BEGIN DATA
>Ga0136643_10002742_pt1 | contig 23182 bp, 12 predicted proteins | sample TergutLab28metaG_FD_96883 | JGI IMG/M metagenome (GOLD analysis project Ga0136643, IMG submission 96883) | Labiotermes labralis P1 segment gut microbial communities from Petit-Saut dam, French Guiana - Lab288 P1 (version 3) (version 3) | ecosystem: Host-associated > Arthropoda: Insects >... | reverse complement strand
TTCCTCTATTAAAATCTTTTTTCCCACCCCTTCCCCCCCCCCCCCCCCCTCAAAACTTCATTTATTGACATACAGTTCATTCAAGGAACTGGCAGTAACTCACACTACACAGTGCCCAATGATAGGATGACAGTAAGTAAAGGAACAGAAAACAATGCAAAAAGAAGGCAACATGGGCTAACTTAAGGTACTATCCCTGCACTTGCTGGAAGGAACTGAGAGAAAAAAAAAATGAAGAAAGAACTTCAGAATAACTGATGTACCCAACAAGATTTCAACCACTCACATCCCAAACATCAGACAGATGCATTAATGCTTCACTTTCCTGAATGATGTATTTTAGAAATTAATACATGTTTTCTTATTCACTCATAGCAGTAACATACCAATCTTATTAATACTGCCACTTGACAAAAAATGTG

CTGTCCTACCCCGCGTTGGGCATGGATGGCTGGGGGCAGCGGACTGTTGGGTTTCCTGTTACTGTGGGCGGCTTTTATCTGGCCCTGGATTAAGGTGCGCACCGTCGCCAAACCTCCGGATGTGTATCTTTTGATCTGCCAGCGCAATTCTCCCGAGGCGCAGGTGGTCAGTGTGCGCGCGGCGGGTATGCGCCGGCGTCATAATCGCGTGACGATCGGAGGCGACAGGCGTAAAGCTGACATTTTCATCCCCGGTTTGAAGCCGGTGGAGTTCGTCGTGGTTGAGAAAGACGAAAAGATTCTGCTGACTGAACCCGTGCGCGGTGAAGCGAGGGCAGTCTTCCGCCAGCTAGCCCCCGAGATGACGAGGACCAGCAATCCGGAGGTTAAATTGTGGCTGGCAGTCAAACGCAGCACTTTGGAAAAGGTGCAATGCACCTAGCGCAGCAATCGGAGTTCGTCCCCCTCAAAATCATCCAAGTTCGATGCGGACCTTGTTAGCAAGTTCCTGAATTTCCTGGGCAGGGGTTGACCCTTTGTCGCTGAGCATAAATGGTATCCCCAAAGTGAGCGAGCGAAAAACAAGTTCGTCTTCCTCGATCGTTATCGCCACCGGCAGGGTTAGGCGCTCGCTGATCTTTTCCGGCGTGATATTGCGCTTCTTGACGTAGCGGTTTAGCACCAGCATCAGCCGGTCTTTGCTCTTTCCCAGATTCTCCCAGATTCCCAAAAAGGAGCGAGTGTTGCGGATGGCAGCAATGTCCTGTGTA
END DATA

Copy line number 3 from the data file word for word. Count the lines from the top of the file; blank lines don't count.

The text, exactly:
CTGTCCTACCCCGCGTTGGGCATGGATGGCTGGGGGCAGCGGACTGTTGGGTTTCCTGTTACTGTGGGCGGCTTTTATCTGGCCCTGGATTAAGGTGCGCACCGTCGCCAAACCTCCGGATGTGTATCTTTTGATCTGCCAGCGCAATTCTCCCGAGGCGCAGGTGGTCAGTGTGCGCGCGGCGGGTATGCGCCGGCGTCATAATCGCGTGACGATCGGAGGCGACAGGCGTAAAGCTGACATTTTCATCCCCGGTTTGAAGCCGGTGGAGTTCGTCGTGGTTGAGAAAGACGAAAAGATTCTGCTGACTGAACCCGTGCGCGGTGAAGCGAGGGCAGTCTTCCGCCAGCTAGCCCCCGAGATGACGAGGACCAGCAATCCGGAGGTTAAATTGTGGCTGGCAGTCAAACGCAGCACTTTGGAAAAGGTGCAATGCACCTAGCGCAGCAATCGGAGTTCGTCCCCCTCAAAATCATCCAAGTTCGATGCGGACCTTGTTAGCAAGTTCCTGAATTTCCTGGGCAGGGGTTGACCCTTTGTCGCTGAGCATAAATGGTATCCCCAAAGTGAGCGAGCGAAAAACAAGTTCGTCTTCCTCGATCGTTATCGCCACCGGCAGGGTTAGGCGCTCGCTGATCTTTTCCGGCGTGATATTGCGCTTCTTGACGTAGCGGTTTAGCACCAGCATCAGCCGGTCTTTGCTCTTTCCCAGATTCTCCCAGATTCCCAAAAAGGAGCGAGTGTTGCGGATGGCAGCAATGTCCTGTGTA